How to run Google’s Android OS on a Windows PC

Fred Langa

Little-known fact: By using a virtual PC, you can set up and run a free, fully legitimate copy of Google’s Android on a standard Windows system.

This gives you a way to safely experiment with the Android operating system — or to re-create the layout of an Android device you already have.

Android, without a phone or tablet

Google’s Android operating system is meant for use on phones and tablets. But with a properly set up Android virtual PC (VPC), you have an Android installation you can use for a variety of purposes. For example, if you’re new to Android, you can experiment with the OS, downloading and running apps from the Google app store and elsewhere. Most apps will run the same way they would on a true Android device.

If you already have an Android-based phone or tablet, you can use the Android VPC to augment whatever backup service you’re now using. For instance, Google’s free, built-in Android backup service preserves your data and apps, but it doesn’t save the device’s visual layout — the way you have things arranged on the device’s screens. Use the PC-based virtual version to more or less duplicate the layout of your Android phone or tablet — you’ll then have a handy visual reference, should you need to reset and reinstall your portable device’s software.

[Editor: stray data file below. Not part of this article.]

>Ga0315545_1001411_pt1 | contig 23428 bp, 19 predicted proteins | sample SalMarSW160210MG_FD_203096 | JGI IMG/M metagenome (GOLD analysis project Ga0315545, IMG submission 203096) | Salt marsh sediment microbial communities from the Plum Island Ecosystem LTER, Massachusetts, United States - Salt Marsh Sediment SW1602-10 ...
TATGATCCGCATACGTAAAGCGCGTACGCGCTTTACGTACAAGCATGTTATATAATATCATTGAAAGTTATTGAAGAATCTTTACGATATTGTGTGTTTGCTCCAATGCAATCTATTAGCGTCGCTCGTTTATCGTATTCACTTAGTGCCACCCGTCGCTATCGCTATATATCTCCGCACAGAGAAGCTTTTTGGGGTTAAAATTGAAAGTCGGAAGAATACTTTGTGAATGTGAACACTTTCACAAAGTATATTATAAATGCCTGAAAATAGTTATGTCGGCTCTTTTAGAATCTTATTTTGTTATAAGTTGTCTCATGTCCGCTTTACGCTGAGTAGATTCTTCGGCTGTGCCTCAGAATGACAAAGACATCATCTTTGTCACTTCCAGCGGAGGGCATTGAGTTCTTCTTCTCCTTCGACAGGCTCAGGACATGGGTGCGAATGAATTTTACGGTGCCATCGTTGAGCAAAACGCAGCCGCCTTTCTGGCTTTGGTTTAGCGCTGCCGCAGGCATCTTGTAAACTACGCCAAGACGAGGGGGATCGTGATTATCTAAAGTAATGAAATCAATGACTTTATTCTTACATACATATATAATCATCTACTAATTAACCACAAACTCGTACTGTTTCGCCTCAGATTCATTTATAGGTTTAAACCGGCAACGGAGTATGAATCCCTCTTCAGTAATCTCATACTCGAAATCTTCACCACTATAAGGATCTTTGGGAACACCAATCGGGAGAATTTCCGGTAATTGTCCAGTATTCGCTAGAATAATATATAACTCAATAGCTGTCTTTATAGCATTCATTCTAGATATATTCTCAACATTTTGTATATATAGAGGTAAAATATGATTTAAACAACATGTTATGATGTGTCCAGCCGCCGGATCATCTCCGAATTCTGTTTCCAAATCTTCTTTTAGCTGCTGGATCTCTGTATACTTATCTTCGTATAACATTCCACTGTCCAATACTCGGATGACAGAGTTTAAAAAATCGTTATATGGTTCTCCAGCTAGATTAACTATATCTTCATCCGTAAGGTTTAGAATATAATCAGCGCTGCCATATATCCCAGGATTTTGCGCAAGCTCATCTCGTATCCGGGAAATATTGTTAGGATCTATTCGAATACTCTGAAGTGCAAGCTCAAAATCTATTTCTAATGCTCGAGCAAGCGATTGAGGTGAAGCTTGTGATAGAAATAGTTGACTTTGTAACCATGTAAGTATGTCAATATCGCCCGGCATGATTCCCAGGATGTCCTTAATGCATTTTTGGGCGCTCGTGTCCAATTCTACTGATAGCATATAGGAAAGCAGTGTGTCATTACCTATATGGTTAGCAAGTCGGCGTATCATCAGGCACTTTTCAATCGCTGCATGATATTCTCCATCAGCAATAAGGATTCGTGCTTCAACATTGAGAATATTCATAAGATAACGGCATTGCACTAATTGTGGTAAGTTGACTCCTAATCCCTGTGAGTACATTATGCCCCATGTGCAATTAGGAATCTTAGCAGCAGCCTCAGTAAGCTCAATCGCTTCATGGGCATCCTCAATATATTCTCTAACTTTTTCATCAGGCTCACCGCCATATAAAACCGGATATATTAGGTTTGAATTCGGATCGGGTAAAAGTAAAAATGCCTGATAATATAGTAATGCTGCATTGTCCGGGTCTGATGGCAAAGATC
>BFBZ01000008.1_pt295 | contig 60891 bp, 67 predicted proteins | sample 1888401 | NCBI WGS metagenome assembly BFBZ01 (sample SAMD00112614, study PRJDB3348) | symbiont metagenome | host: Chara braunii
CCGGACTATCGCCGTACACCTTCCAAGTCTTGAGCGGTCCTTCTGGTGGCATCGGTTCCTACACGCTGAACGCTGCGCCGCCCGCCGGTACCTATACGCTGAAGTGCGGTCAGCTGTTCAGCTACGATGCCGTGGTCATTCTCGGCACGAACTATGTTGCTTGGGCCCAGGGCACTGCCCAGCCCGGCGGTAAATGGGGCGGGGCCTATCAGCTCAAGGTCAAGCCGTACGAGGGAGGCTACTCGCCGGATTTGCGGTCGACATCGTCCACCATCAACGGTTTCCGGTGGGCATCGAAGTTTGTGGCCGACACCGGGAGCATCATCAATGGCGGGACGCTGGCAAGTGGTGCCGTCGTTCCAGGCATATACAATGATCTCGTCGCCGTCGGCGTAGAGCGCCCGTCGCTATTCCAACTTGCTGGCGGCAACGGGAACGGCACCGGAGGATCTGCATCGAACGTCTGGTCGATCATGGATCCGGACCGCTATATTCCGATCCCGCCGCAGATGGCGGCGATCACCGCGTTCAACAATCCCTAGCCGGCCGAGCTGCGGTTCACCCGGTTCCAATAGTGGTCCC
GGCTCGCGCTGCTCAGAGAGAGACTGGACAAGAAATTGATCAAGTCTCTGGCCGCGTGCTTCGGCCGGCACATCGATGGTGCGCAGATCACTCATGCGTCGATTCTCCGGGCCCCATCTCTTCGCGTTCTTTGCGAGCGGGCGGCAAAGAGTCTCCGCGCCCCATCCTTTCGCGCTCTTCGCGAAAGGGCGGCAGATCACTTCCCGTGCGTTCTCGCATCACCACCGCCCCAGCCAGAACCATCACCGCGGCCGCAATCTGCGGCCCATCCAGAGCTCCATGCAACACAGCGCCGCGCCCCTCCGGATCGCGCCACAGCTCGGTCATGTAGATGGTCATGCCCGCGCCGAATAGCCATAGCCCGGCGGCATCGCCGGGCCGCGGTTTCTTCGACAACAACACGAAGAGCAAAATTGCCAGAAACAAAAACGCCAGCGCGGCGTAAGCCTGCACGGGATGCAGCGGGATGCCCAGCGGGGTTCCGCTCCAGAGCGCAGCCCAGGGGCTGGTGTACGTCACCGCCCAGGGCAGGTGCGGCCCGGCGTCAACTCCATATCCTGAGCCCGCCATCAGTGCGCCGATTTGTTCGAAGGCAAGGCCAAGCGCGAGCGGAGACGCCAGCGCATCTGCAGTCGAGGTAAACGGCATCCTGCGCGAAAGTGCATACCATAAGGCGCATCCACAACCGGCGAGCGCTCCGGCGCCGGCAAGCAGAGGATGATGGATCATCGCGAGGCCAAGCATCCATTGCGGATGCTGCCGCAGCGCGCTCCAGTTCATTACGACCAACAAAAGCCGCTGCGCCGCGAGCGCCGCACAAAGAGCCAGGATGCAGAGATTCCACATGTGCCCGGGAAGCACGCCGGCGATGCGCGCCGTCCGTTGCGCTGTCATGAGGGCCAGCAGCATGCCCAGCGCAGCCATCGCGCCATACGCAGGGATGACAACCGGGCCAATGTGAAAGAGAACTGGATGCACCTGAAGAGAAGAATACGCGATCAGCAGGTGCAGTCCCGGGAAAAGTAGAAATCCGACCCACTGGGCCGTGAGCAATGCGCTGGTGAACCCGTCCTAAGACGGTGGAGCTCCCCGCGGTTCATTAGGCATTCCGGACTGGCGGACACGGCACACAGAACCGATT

Again, running Android in a VPC is completely free and 100 percent legitimate. You need only three things to make it all work.

Requirement 1: A virtualization-capable PC

To run Android on a virtual machine, your PC must provide hardware-level support for the required virtualization technology. The odds are good it does. Most PCs of reasonably recent vintage have hardware-based virtualization built in. Intel calls its technology VT-X; AMD calls its version AMD-V.

But some older PCs may not support hardware-level virtualization; these PCs will not be able to run Android in a virtual machine.



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All Windows Secrets articles posted on 2014-03-13:

Fred Langa

About Fred Langa

Fred Langa is senior editor. His LangaList Newsletter merged with Windows Secrets on Nov. 16, 2006. Prior to that, Fred was editor of Byte Magazine (1987 to 1991) and editorial director of CMP Media (1991 to 1996), overseeing Windows Magazine and others.